I keep wanting to call him Solly: Solomon has improved the physical look of his blog by making his excerpt text larger. My eyes thank you. My head (which would have gotten the headache) thanks you. And my eye doctor thanks you. And in the Duh! Moment department: I forgot you can "change skins" and get rid of the reverse type look.

Thanks, Solly. Oops. I guess I did it.

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Disengage from the disinvestment movements

Let's take a look at events in Israel in the last few weeks.

  • The disengagement from Gaza and several West Bank towns is still on.
  • Palestinian prisoners are scheduled to be released.
  • The IDF will stop demolishing the houses of terrorists.
  • The route of the security fence is being modified by Israeli courts
  • Israel is allowing palestinian terrorists who were deported to return, including the terrorists who were responsible for the siege of the Church of the Nativity in Bethlehem.

So what's the Presbyterian Church (USA) doing about disinvestment now that the moves they requested are actually starting to come to fruition?


However, more Protestant churches are discussing disinvestment. It's good to know that Israel's moves are being greeted by positive steps by her critics.

I believe we've gone past anti-Zionism here and are treading dangerously close to anti-Semitism. But then, I'm just one of those people who yells "anti-Semitism" when the world criticizes Israel, right?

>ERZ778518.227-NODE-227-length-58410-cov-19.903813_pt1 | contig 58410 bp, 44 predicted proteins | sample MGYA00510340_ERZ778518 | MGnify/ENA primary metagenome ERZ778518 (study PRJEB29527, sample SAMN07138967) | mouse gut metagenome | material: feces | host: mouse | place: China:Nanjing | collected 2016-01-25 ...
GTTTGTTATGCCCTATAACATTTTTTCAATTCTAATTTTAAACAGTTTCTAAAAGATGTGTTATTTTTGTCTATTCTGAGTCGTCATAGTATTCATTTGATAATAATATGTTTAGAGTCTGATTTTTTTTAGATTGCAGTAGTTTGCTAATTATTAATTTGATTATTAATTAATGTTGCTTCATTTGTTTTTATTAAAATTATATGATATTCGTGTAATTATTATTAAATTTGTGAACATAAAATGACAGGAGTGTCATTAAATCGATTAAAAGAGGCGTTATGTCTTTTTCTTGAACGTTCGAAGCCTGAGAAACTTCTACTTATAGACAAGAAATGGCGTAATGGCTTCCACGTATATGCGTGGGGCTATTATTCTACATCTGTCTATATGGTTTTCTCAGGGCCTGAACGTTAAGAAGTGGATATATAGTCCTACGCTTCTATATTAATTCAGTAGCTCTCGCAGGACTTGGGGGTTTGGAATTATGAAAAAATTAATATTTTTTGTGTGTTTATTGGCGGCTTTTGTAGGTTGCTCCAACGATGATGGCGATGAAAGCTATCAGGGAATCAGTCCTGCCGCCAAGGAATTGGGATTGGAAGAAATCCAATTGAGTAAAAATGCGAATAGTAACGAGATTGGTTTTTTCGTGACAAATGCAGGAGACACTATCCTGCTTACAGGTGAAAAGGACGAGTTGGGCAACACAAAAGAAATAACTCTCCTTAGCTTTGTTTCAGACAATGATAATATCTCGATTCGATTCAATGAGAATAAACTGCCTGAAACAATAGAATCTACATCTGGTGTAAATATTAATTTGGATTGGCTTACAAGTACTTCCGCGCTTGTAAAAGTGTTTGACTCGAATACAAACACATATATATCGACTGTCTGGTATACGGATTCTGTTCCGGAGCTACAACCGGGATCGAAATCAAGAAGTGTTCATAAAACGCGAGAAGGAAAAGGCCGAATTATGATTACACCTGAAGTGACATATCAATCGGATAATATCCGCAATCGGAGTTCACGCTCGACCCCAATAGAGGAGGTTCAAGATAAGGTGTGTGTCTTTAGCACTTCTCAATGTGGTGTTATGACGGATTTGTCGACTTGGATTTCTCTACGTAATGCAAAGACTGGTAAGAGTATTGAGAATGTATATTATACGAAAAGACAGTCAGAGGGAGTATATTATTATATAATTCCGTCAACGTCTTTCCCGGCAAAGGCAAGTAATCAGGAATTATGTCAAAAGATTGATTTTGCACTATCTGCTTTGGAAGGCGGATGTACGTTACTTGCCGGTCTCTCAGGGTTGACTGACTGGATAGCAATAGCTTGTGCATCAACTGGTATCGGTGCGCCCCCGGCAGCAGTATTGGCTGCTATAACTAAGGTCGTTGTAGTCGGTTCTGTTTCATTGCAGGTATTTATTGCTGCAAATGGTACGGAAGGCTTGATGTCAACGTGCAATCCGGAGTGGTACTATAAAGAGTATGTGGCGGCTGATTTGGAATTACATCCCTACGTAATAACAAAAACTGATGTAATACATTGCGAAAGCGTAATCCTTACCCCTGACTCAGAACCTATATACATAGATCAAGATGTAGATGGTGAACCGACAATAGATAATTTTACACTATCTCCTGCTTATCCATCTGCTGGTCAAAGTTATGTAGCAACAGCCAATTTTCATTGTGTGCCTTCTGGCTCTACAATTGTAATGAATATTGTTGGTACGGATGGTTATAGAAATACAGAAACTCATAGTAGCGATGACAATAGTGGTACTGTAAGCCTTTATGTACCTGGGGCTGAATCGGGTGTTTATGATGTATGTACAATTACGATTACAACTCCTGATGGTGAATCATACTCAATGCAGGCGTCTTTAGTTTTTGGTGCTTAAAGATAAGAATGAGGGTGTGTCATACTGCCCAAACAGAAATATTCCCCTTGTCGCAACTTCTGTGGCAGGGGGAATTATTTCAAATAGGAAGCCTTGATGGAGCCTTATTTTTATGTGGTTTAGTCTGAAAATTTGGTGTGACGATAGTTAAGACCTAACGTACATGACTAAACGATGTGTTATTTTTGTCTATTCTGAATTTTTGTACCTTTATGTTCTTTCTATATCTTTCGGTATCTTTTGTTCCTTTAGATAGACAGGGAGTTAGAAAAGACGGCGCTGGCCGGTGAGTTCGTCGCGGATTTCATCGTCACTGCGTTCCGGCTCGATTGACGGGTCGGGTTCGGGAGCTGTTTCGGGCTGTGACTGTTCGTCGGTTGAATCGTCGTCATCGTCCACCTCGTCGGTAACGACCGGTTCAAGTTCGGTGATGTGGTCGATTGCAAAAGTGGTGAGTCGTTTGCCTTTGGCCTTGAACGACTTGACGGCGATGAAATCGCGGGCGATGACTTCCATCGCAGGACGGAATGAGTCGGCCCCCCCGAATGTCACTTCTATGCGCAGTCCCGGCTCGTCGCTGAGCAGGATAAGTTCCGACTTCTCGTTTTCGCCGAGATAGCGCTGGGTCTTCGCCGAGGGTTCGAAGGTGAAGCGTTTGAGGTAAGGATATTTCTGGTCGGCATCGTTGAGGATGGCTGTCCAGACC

Yeah. Right.

Put up or shut up, Israel critics. Ariel Sharon is risking his political career, and frankly, his life, to do exactly what the world has demanded he do. Now it's time to see positive moves from Israel's loud-mouthed critics.

Or was the point really just to criticize Israel, after all?

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Credit where it's due

I added a masthead to the main page. I'll think about adding it to my other pages. I thought it was about time I let you folks know who does the real work around here. | |

On Second Thought

Oh, the felinity! Tig has a slit in his left ear. It's about half an inch long, and looked better before I decided to put antibiotic cream on it. He apparently got into a dustup with one of the neighborhood kitties. I'm guessing it was the grey cat, because he came by an hour or so later and had words with Gracie and me through the patio door. Tig heard, came running downstairs, added his two growls, and that's when I got rid of Grey Cat the old-fashioned way: Threw water at him to make him leave. I deliberately didn't try to get him wet. It's cold at night. I just wanted the cats to settle down enough to sleep, as I was quite shaken by the blood and the hole in Tig's ear, though he seems completely unaffected by it. Well, except for shaking his head violently so he could get blood all over the kitchen. Because he's a cat, of course.

Damn, it's ugly-looking today. I should have left it alone. It's not ugly as in infected, it's just ugly as in "dried blood everywhere, ew." I'd get a picture for you, but my digicam isn't working right now. I have to get it fixed. Or buy a new one. Wait, no money for a new one. Fix it, it is.